Expire - git reflog expire

The expire subcommand cleans up old or unreachable reflog entries. The expire subcommand has potential for data loss. This subcommand is not typically used by end users, but used by git internally. Passing a -n or --dry-run option to git reflog expire Will perform a "dry run" which will output which reflog entries are marked to be pruned, but will not actually prune them.

By default, the reflog expiration date is set to 90 days. An expire time can be specified by passing a command line argument --expire=time to git reflog expire or by setting a git configuration name of gc.reflogExpire.

Delete - git reflog delete

The delete subcommand is self explanatory and will delete a passed in reflog entry. As with expire, delete has potential to lose data and is not commonly invoked by end users.

Recovering lost commits

Git never really loses anything, even when performing history rewriting operations like rebasing or commit amending. For the next example let's assume that we have made some new changes to our repo. Our git log --pretty=oneline looks like the following:

338fbcb41de10f7f2e54095f5649426cb4bf2458 extended content
1e63ceab309da94256db8fb1f35b1678fb74abd4 bunch of content
c49257493a95185997c87e0bc3a9481715270086 flesh out intro
eff544f986d270d7f97c77618314a06f024c7916 migrate existing content
bf871fd762d8ef2e146d7f0226e81a92f91975ad Add Git Reflog outline
35aee4a4404c42128bee8468a9517418ed0eb3dc initial commit add git-init and setting-up-a-repo docs

We then commit those changes and execute the following:

#make changes to HEAD
git commit -am "some WIP changes"

With the addition of the new commit. The log now looks like:

37656e19d4e4f1a9b419f57850c8f1974f871b07 some WIP changes
338fbcb41de10f7f2e54095f5649426cb4bf2458 extended content
1e63ceab309da94256db8fb1f35b1678fb74abd4 bunch of content
c49257493a95185997c87e0bc3a9481715270086 flesh out intro
eff544f986d270d7f97c77618314a06f024c7916 migrate existing content
bf871fd762d8ef2e146d7f0226e81a92f91975ad Add Git Reflog outline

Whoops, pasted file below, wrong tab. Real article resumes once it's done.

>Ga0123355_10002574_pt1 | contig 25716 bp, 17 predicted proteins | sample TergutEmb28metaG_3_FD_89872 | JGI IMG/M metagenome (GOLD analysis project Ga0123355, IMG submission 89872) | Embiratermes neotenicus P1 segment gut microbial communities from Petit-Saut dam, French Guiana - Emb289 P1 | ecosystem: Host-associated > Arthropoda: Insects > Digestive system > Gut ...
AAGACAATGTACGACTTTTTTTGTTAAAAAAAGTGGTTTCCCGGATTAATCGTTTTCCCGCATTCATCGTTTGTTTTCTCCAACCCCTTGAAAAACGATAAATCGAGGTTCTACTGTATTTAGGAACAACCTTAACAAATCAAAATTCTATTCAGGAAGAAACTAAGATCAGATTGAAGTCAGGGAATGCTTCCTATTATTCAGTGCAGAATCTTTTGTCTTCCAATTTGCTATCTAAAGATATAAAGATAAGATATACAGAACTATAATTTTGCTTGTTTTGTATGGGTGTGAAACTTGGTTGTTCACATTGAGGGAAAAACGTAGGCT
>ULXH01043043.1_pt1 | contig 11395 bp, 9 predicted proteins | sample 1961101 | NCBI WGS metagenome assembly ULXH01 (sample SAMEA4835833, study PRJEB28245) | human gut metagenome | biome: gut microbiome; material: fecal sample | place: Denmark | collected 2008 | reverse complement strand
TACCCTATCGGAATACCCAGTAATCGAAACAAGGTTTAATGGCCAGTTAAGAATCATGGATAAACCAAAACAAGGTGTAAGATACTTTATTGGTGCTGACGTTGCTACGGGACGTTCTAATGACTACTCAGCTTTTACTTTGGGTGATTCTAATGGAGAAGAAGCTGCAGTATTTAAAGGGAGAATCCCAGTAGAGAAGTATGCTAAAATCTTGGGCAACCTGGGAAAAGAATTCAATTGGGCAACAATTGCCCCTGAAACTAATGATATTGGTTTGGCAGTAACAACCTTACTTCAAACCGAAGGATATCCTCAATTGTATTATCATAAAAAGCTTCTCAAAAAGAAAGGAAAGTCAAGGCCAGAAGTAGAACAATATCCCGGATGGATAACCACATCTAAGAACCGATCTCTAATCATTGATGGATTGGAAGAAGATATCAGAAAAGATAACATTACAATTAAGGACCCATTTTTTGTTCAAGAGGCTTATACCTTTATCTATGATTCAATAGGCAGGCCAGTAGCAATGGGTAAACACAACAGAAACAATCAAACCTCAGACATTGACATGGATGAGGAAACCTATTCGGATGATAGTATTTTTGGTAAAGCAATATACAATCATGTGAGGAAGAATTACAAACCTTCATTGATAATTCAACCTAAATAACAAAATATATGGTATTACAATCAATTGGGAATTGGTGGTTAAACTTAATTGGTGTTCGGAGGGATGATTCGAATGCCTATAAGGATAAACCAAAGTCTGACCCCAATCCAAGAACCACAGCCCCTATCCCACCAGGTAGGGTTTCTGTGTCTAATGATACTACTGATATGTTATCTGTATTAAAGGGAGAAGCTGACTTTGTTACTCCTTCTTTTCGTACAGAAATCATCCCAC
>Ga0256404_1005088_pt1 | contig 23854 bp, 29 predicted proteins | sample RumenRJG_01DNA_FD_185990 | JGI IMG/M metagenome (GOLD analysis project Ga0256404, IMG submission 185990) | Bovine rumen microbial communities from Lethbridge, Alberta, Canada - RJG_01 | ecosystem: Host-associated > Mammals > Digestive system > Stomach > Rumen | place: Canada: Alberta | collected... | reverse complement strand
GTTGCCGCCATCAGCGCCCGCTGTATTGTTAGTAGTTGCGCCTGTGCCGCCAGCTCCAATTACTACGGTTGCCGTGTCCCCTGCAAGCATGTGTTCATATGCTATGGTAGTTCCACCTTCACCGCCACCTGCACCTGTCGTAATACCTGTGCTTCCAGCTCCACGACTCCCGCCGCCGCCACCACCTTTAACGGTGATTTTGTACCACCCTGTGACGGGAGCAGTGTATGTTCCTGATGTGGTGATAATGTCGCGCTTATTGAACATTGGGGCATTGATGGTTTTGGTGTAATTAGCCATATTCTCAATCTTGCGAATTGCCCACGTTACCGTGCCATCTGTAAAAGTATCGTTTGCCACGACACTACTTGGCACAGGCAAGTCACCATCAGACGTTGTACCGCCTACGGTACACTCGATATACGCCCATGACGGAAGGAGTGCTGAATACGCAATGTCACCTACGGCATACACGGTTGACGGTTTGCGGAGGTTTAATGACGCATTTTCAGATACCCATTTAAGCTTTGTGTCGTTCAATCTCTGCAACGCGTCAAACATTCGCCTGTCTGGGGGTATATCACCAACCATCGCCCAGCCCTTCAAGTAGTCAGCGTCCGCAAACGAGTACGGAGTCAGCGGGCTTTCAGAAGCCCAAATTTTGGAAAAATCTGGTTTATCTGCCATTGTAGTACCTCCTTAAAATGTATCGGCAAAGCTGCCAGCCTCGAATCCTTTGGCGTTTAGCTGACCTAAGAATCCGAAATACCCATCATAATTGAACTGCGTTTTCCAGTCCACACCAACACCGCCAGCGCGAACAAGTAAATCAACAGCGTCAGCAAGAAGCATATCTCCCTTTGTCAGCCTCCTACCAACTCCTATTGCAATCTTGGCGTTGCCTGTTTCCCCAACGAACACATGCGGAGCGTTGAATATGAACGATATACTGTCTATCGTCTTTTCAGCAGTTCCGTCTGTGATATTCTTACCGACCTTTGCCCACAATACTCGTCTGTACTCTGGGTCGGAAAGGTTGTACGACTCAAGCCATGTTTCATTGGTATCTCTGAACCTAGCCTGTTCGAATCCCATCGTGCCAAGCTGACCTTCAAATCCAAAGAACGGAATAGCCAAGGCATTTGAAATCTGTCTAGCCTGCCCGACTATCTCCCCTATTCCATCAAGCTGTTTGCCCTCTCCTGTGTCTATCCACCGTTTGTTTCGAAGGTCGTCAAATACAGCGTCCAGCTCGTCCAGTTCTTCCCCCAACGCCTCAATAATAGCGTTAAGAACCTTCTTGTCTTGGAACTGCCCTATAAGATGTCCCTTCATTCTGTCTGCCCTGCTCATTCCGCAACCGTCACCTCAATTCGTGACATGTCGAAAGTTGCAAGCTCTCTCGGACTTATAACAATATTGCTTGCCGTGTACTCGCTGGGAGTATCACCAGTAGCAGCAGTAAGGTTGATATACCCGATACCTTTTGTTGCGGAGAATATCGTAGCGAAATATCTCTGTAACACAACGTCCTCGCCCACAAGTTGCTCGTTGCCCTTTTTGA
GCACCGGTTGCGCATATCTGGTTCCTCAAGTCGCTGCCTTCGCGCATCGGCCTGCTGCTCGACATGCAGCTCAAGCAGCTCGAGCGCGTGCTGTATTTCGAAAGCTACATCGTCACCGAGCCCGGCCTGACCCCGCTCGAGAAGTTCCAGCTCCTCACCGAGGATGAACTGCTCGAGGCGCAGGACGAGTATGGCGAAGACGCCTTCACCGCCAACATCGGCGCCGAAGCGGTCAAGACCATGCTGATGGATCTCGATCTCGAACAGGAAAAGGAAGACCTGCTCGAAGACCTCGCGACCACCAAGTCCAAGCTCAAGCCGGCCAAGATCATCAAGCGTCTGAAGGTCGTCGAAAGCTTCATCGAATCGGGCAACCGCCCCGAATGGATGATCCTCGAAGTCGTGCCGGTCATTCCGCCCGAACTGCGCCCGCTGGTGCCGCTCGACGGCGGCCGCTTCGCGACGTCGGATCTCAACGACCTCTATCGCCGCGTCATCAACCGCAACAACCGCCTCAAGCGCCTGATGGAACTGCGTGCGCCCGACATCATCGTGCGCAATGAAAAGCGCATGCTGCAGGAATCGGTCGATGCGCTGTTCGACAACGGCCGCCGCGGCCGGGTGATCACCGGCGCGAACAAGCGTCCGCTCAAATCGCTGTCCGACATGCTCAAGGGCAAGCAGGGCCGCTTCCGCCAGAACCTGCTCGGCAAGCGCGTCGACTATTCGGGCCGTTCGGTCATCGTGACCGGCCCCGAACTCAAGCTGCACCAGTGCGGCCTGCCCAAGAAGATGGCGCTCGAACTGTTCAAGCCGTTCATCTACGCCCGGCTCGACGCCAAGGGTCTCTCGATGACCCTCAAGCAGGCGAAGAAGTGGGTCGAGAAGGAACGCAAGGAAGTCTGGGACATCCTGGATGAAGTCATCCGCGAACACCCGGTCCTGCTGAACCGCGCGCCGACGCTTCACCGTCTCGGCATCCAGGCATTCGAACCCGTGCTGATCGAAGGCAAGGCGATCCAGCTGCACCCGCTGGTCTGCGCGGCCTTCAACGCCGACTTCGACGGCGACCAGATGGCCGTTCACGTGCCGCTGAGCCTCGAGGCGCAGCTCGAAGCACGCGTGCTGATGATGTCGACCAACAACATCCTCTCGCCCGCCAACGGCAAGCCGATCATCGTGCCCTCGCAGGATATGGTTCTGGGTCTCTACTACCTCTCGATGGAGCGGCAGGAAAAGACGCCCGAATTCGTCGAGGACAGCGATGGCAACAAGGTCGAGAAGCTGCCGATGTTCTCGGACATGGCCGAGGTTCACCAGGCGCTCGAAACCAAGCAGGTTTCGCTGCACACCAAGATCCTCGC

35aee4a4404c42128bee8468a9517418ed0eb3dc initial commit add git-init and setting-up-a-repo docs

At this point we perform an interactive rebase against the master branch by executing...

git rebase -i origin/master

During the rebase we mark commits for squash with the s rebase subcommand. During the rebase, we squash a few commits into the most recent "some WIP changes" commit.

Because we squashed commits the git log output now looks like:

40dhsoi37656e19d4e4f1a9b419f57850ch87dah987698hs some WIP changes
35aee4a4404c42128bee8468a9517418ed0eb3dc initial commit add git-init and setting-up-a-repo docs

If we examine git log at this point it appears that we no longer have the commits that were marked for squashing. What if we want to operate on one of the squashed commits? Maybe to remove its changes from history? This is an opportunity to leverage the reflog.

git reflog
37656e1 HEAD@{0}: rebase -i (finish): returning to refs/heads/git_reflog
37656e1 HEAD@{1}: rebase -i (start): checkout origin/master
37656e1 HEAD@{2}: commit: some WIP changes

We can see there are reflog entries for the start and finish of the rebase and prior to those is our "some WIP changes" commit. We can pass the reflog ref to git reset and reset to a commit that was before the rebase.

git reset HEAD@{2}

Executing this reset command will move HEAD to the commit where "some WIP changes" was added, essentially restoring the other squashed commits.

Summary

In this tutorial we discussed the git reflog command. Some key points covered were:

  • How to view reflog for specific branches
  • How to undo a git rebase using the reflog
  • How specify and view time based reflog entries

We briefly mentioned that git reflog can be used with other git commands like git checkout, git reset, and git merge. Learn more at their respective pages. For additional discussion on refs and the reflog, learn more here.